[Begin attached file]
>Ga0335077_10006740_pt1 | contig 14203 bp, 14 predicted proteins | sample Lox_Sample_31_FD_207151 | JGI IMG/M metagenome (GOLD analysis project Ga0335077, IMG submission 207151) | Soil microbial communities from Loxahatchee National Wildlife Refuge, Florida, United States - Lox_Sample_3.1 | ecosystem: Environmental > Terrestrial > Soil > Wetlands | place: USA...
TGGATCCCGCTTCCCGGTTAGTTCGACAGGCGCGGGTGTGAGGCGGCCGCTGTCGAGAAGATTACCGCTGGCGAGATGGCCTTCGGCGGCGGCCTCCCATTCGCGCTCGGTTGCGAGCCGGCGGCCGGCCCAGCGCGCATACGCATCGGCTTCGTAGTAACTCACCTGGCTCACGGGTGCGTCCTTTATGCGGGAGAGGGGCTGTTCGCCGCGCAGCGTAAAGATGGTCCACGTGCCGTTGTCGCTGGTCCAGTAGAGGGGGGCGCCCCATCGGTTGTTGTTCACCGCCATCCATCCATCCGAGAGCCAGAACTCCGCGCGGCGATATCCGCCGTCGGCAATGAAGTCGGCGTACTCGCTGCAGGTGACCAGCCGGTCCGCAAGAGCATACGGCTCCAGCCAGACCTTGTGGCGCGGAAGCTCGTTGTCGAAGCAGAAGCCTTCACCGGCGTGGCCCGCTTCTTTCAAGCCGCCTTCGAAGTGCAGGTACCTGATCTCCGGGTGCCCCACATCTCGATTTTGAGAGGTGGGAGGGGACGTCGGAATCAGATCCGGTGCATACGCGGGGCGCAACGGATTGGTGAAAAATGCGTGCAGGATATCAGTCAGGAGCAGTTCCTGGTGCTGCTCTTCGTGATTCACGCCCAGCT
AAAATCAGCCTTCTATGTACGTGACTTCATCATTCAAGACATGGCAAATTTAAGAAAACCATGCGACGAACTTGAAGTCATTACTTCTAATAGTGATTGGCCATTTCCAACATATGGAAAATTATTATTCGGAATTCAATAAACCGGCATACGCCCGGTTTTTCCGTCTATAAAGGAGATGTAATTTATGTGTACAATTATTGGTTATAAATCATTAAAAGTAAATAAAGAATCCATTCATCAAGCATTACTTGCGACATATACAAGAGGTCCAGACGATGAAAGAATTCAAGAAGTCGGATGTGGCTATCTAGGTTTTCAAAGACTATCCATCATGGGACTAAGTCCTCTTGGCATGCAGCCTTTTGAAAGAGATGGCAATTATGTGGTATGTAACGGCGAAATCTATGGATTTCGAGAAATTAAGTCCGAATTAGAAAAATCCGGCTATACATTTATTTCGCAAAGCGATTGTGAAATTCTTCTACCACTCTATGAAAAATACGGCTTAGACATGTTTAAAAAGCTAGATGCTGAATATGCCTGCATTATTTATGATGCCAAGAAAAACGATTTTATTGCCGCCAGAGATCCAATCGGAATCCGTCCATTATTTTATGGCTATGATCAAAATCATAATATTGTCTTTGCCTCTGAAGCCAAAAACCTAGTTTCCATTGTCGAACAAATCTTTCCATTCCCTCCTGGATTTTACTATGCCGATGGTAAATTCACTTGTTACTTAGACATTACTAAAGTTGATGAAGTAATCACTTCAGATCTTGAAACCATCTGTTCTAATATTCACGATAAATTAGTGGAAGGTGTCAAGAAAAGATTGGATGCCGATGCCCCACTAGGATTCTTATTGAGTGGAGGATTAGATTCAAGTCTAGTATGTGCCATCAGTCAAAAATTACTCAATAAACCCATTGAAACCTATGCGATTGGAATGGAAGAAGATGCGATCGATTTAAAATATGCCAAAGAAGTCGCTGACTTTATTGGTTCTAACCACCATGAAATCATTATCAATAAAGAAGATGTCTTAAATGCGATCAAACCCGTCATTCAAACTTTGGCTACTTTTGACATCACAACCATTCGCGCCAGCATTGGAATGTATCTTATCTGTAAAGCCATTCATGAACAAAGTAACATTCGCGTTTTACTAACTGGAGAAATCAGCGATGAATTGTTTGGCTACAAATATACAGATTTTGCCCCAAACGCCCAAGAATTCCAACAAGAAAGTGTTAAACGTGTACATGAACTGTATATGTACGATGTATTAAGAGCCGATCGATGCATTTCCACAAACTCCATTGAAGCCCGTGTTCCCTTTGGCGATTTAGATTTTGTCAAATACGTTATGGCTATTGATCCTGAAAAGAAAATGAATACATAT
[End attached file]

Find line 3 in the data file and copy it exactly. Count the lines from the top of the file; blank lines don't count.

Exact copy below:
AAAATCAGCCTTCTATGTACGTGACTTCATCATTCAAGACATGGCAAATTTAAGAAAACCATGCGACGAACTTGAAGTCATTACTTCTAATAGTGATTGGCCATTTCCAACATATGGAAAATTATTATTCGGAATTCAATAAACCGGCATACGCCCGGTTTTTCCGTCTATAAAGGAGATGTAATTTATGTGTACAATTATTGGTTATAAATCATTAAAAGTAAATAAAGAATCCATTCATCAAGCATTACTTGCGACATATACAAGAGGTCCAGACGATGAAAGAATTCAAGAAGTCGGATGTGGCTATCTAGGTTTTCAAAGACTATCCATCATGGGACTAAGTCCTCTTGGCATGCAGCCTTTTGAAAGAGATGGCAATTATGTGGTATGTAACGGCGAAATCTATGGATTTCGAGAAATTAAGTCCGAATTAGAAAAATCCGGCTATACATTTATTTCGCAAAGCGATTGTGAAATTCTTCTACCACTCTATGAAAAATACGGCTTAGACATGTTTAAAAAGCTAGATGCTGAATATGCCTGCATTATTTATGATGCCAAGAAAAACGATTTTATTGCCGCCAGAGATCCAATCGGAATCCGTCCATTATTTTATGGCTATGATCAAAATCATAATATTGTCTTTGCCTCTGAAGCCAAAAACCTAGTTTCCATTGTCGAACAAATCTTTCCATTCCCTCCTGGATTTTACTATGCCGATGGTAAATTCACTTGTTACTTAGACATTACTAAAGTTGATGAAGTAATCACTTCAGATCTTGAAACCATCTGTTCTAATATTCACGATAAATTAGTGGAAGGTGTCAAGAAAAGATTGGATGCCGATGCCCCACTAGGATTCTTATTGAGTGGAGGATTAGATTCAAGTCTAGTATGTGCCATCAGTCAAAAATTACTCAATAAACCCATTGAAACCTATGCGATTGGAATGGAAGAAGATGCGATCGATTTAAAATATGCCAAAGAAGTCGCTGACTTTATTGGTTCTAACCACCATGAAATCATTATCAATAAAGAAGATGTCTTAAATGCGATCAAACCCGTCATTCAAACTTTGGCTACTTTTGACATCACAACCATTCGCGCCAGCATTGGAATGTATCTTATCTGTAAAGCCATTCATGAACAAAGTAACATTCGCGTTTTACTAACTGGAGAAATCAGCGATGAATTGTTTGGCTACAAATATACAGATTTTGCCCCAAACGCCCAAGAATTCCAACAAGAAAGTGTTAAACGTGTACATGAACTGTATATGTACGATGTATTAAGAGCCGATCGATGCATTTCCACAAACTCCATTGAAGCCCGTGTTCCCTTTGGCGATTTAGATTTTGTCAAATACGTTATGGCTATTGATCCTGAAAAGAAAATGAATACATAT